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Bevel Dabbles In Mayan History

Photographer Nicola Turner
November 19, 2010

Jonathan Goldstein wanted to reflect his native El Salvador in the new season of his Bevel jewelry line, but he had one notable obstacle. “I don’t really have any solid ties to El Salvador,” says Goldstein, who was brought by adoptive parents to the US when he was only a few months old. “So I thought it would be cool to create some roots.” Without his own personal history, the New York-based designer looked even further back to El Salvador’s more ancient past. A collection of necklaces, rings, ear cuffs, and headpieces in different states of weathering—some pockmarked in silver and some new and shiny in gold—was the result of Goldstein’s burgeoning desire to meld sculptural artistry with symbolism derived from Mayan mythology. The ancient temples, sacred costumes and ornate relics’ ability to weather time with immense grace is a concept close to Goldstein’s heart. “I think we’re all artifacts in our own right, from when we’re born to where we are now,” says the designer. “We’re beautiful in every state.”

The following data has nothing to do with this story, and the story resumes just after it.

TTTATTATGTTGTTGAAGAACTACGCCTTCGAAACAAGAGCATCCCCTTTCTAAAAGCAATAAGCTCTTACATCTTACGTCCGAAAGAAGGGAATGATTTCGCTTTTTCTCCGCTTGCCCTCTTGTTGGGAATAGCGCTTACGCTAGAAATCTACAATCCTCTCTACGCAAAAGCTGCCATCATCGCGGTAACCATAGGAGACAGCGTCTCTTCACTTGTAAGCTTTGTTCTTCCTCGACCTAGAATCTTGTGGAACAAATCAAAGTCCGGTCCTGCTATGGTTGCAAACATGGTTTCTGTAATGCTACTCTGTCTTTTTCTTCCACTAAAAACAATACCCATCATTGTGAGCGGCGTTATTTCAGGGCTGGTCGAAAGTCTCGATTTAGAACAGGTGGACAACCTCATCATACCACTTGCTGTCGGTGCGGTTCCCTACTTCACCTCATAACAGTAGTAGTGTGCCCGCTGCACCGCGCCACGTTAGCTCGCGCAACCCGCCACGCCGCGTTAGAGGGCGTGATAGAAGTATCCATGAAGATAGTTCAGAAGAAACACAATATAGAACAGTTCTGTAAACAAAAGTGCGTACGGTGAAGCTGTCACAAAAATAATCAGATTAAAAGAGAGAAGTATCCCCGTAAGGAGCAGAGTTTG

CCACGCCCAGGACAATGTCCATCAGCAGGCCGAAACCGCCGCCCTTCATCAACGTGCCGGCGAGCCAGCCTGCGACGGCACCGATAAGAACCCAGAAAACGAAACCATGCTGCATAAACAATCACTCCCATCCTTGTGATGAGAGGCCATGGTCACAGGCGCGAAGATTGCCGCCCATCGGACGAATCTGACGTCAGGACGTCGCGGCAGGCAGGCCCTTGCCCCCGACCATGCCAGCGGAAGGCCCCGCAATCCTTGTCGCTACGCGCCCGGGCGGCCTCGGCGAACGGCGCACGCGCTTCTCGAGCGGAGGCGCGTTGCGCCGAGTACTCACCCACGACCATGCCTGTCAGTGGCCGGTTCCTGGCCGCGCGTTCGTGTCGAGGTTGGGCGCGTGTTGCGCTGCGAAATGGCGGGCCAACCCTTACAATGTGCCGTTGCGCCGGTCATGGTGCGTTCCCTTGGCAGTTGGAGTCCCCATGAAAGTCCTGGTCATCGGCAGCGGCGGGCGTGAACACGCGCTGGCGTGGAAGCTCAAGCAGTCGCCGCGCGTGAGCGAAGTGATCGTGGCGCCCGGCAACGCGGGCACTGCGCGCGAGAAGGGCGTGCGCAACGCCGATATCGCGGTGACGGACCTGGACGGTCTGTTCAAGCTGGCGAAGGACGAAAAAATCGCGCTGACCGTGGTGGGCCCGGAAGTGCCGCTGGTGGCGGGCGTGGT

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Bevel Dabbles In Mayan History